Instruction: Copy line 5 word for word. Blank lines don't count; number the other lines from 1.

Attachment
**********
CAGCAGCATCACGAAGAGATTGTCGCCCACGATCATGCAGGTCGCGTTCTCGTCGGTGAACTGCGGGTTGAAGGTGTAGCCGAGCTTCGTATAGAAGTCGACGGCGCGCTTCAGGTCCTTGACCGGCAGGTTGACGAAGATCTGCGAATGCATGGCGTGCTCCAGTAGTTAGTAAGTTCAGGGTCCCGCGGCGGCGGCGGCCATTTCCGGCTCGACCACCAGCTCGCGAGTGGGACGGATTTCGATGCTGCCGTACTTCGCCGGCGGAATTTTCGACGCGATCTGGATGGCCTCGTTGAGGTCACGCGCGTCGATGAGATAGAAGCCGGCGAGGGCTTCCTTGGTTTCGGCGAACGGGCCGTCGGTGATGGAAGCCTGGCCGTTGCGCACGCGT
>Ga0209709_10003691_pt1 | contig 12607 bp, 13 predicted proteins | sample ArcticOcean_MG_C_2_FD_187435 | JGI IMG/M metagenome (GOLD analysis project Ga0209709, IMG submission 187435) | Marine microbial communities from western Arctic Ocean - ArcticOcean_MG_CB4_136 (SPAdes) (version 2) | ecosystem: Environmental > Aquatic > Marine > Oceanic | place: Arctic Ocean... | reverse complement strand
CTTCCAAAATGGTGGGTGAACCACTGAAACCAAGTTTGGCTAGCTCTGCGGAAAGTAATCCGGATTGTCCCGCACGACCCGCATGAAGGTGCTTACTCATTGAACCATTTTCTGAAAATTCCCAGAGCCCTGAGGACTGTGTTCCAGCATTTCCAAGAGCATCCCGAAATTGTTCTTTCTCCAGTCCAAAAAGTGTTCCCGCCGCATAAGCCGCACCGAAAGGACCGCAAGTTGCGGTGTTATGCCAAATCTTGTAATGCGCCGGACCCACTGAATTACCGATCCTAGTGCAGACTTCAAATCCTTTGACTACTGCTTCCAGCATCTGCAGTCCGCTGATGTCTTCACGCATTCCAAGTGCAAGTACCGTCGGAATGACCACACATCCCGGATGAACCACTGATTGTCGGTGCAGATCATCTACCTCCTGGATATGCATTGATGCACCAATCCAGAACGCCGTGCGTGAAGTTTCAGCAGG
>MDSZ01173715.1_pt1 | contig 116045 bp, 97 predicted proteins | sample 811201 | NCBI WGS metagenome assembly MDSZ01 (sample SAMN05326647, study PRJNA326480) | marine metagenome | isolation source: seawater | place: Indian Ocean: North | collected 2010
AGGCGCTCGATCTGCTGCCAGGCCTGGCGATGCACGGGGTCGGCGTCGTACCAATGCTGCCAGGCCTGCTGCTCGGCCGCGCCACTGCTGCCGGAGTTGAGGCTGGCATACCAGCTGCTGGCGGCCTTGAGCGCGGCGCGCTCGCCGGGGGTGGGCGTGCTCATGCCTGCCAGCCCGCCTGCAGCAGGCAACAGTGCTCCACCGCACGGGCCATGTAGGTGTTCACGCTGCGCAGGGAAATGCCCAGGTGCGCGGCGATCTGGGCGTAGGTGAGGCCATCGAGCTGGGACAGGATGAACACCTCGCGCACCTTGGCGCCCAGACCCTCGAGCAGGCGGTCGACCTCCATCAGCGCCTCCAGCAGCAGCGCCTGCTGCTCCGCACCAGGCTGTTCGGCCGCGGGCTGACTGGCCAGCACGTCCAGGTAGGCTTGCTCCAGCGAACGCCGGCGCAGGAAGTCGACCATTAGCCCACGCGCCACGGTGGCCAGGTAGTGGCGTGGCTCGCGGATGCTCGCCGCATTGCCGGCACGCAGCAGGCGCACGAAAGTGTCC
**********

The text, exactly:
AGGCGCTCGATCTGCTGCCAGGCCTGGCGATGCACGGGGTCGGCGTCGTACCAATGCTGCCAGGCCTGCTGCTCGGCCGCGCCACTGCTGCCGGAGTTGAGGCTGGCATACCAGCTGCTGGCGGCCTTGAGCGCGGCGCGCTCGCCGGGGGTGGGCGTGCTCATGCCTGCCAGCCCGCCTGCAGCAGGCAACAGTGCTCCACCGCACGGGCCATGTAGGTGTTCACGCTGCGCAGGGAAATGCCCAGGTGCGCGGCGATCTGGGCGTAGGTGAGGCCATCGAGCTGGGACAGGATGAACACCTCGCGCACCTTGGCGCCCAGACCCTCGAGCAGGCGGTCGACCTCCATCAGCGCCTCCAGCAGCAGCGCCTGCTGCTCCGCACCAGGCTGTTCGGCCGCGGGCTGACTGGCCAGCACGTCCAGGTAGGCTTGCTCCAGCGAACGCCGGCGCAGGAAGTCGACCATTAGCCCACGCGCCACGGTGGCCAGGTAGTGGCGTGGCTCGCGGATGCTCGCCGCATTGCCGGCACGCAGCAGGCGCACGAAAGTGTCC